CALLAMBULYX TATARINOVII TATARINOVII (Bremer & Grey, 1853) -- Elm hawkmoth

Female Callambulyx tatarinovii tatarinovii. Photo: © NHMUK Male Callambulyx tatarinovii tatarinovii. Photo: © NHMUK

TAXONOMY

Smerinthus tatarinovii Bremer & Grey, 1853, in Motschulsky (ed.), Etudes ent. 1: 62. Type locality: [China,] Peking [Beijing] area.

Synonym. Smerinthus tatarinovii Bremer & Grey, 1853.

Synonym. Smerinthus eversmanni Eversmann, 1854, Bull. Soc. Imp. Nat. Moscou 27(2): 182, pl. 2, fig. 5.

Synonym. Callambulyx tatarinovii coreana Gehlen, 1941.

Note: Recent barcode studies suggest that Callambulyx tatarinovii is somewhat polymorphic in shape and size, and is probably derived from three refuge populations which diverged to some extent during the last ice age. Individuals from northeastern China and southern Russia tend to be smaller, with shorter, broader wings. As one proceeds south towards Guangdong, more and more individuals with longer and narrower wings appear in the population. In northwestern China and southern Russia Smerinthus tatarinovii f. eversmanni is sufficiently distinct enough genetically for some taxonomists to accord it full subspecific status; however, individuals of this race, which can have both green or brown forms, can be found eastwards across southern Siberia to the Russian Far East.


ADULT DESCRIPTION AND VARIATION

Wingspan: 57--82mm. Very like Smerinthus kindermannii, but with the forewing colours predominantly green and grey; however, there is a northern recessive female form in which all green coloration is replaced by brown (f. eversmanni (Eversmann, 1854)). All three specimens from Xinjiang Province, China (in the collection of the Shihezi Agricultural College (SACS)) were of this brown form (Pittaway & Kitching, 2000). This is also the dominant female form in Transbaikalia (Gordeeva & Gordeev, 2011). (The green of fresh individuals fades to yellowish brown in older/dried specimens so that they, too, can come to resemble f. eversmanni.)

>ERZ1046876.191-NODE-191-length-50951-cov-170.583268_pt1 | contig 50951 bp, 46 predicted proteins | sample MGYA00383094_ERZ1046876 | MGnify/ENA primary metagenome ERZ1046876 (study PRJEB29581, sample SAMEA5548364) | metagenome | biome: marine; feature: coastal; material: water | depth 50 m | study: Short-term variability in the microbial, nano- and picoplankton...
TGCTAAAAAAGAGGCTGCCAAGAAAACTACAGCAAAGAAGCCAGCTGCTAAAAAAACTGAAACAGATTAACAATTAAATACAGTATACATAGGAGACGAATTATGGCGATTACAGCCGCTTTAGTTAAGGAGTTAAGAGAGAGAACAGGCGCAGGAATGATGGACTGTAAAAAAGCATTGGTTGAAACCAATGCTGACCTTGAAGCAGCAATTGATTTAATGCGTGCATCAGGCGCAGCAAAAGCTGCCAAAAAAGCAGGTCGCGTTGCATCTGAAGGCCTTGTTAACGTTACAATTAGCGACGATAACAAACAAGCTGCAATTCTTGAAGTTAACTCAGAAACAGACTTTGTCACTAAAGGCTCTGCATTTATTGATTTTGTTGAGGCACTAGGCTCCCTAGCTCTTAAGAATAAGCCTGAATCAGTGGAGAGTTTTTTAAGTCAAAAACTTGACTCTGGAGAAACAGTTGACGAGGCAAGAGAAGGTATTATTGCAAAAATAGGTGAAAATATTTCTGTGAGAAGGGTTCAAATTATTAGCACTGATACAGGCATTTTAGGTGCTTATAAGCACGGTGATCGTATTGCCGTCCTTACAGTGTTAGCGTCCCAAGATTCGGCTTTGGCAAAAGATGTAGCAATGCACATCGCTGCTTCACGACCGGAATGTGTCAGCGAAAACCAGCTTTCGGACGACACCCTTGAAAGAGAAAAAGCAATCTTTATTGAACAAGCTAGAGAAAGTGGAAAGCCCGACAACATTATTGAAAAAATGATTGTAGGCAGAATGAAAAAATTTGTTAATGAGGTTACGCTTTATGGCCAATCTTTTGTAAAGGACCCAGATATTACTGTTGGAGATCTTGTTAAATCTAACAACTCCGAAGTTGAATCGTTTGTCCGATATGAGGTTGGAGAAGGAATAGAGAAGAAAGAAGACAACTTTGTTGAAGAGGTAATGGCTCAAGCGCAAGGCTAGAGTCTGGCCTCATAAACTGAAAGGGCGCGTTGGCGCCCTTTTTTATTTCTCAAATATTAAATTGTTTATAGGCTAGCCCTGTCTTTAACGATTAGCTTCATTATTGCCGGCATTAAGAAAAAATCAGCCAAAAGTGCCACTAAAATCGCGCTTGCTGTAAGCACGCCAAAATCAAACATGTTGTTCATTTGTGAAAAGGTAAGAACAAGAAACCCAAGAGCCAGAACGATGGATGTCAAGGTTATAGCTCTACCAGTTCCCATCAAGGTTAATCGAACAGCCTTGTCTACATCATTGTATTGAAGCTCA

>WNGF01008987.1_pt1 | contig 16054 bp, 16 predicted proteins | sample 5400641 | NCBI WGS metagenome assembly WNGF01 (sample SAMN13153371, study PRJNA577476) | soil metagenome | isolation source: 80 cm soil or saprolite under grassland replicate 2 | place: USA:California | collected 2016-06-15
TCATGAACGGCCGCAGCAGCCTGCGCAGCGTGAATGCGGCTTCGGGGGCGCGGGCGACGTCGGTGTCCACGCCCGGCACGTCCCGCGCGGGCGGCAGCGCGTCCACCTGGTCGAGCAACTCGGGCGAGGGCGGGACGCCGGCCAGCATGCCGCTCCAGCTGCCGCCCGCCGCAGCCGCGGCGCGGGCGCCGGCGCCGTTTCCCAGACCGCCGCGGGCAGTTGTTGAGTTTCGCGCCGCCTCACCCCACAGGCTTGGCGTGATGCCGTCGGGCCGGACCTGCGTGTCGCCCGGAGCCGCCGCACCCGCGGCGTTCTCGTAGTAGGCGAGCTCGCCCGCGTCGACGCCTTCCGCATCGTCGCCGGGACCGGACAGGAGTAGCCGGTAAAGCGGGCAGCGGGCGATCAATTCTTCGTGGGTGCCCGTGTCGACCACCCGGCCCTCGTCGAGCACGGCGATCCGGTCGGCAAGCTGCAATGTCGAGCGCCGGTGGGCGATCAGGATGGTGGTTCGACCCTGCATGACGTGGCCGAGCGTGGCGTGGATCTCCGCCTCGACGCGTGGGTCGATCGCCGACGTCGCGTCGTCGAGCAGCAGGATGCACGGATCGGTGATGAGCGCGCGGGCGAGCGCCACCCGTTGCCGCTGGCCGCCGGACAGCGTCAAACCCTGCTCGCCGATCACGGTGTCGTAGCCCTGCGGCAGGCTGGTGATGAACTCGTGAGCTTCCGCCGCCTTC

In the male genitalia, uncus narrow and evenly tapered. Gnathos reduced, lacking medial lobe. Valva not broadly spatulate, instead a slender lobe but apically rounded or bluntly pointed; costal process is a broad, setose lobe. Harpe similar to that of Callambulyx rubricosa and Callambulyx poecilus and with two distal, pointed processes. Aedeagus with a narrow dentate flap-like prolongation, which is inverted when vesica is retracted. In the female genitalia, sterigma distinctive, in form of a long triangular lobe ending in two points and situated anterior to the ostium bursae.


Resting female of Callambulyx tatarinovii tatarinovii, North Korea. Photo: © Jean Haxaire. Resting male of Callambulyx tatarinovii tatarinovii, Beijing, China. Photo: © Tony Pittaway. Resting adult of Callambulyx tatarinovii tatarinovii f. eversmanni, Slydyanka, Lake Baikal, Siberia, Russia. Photo: © Sergei Rybalkin. Male Callambulyx tatarinovii tatarinovii, Andreevka, Khasan District, Primorskiy Kray, Russian Far East, 2.07.2014. Photo: © Evgenij Komarov. Male Callambulyx tatarinovii tatarinovii, near Sofia-Dall (border district), Primorskiy Kray, Russian Far East, 7.07.2014. Photo: © Evgenij Komarov. Resting Callambulyx tatarinovii tatarinovii (long-winged form), Jiucai Ling, Guizhou, China. Photo: © Viktor Sinjaev.

ADULT BIOLOGY

In the Russian Far East, where it frequents both coniferous and deciduous woodland, females are active between 22.20h and 00.40h, and males from 22.40h until 0230h (Izerskiy, 1999b).

In China, there can be one or two generations a year, depending upon latitude.


FLIGHT-TIME

China: iv (Guizhou); 26.v (Beijing, Baihua Shan); vi (Jinan; Jilin); 11.vi (Hebei); 15.vi-25.vii (Xinjiang, Shihezi); vi-vii (Nei Mongol, Great Khingan Mountains); vi-vii (Harbin; Liaoling); vii (Nei Mongol, Great Khingan Mountains; Heilongjiang; Liaoning); 21.vii (Shaanxi); ix (Shaanxi). Mongolia: 20.vii (Prikhingan'e). North Korea: 15-29.v (Chonma-san); vi (Hamhung; Pukchong; Mt. Kuwol; Sinmi-do; Muhak-san, Kilju City); vii (Baekdu-san). South Korea: 20-28.vi (Ulleung-do); vii (Ori-Dong). Russia: 3-28.vi (Primorskiy Kray; Buryatia; Transbaikalia); vi-vii (Amurskaya); 2-27.vii (Primorskiy Kray; Buryatia); vii-viii (Primorskiy Kray); 9.viii (Buryatia).

The three specimens from Shihezi, Xinjiang, bear the dates 15.vi.1982, 12.vii.1982 and 25.vii.1983. Farther east in China this species is double-brooded and it may also be so in Xinjiang.

Park et al. (1999) give early May until mid October as the flight period in Korea.


EARLY STAGES

OVUM: Oval, 1.35 x 2.03mm. Very similar to that of Smerinthus ocellata.

LARVA: Full-fed 60--80mm. Early instars undescribed. The mature larva is very like that of Smerinthus ocellata, except that it has a very noticable narrow cream dorsal line and alternate bold and faint oblique lateral stripes. The horn is almost straight and reddish.

In eastern China, full-grown larvae are usually met with between June and July (Chu et al., 1979); however, full-grown larvae are also common in the suburbs of Beijing in late August, particularly on weeping varieties of Ulmus pumilus (Pittaway, pers. obs. 2003).


Larva of Callambulyx tatarinovii tatarinovii, Beijing, China, 26.viii.2003. Photo: © Tony Pittaway. Larva of Callambulyx tatarinovii tatarinovii, Beijing, China, 26.viii.2003. Photo: © Tony Pittaway.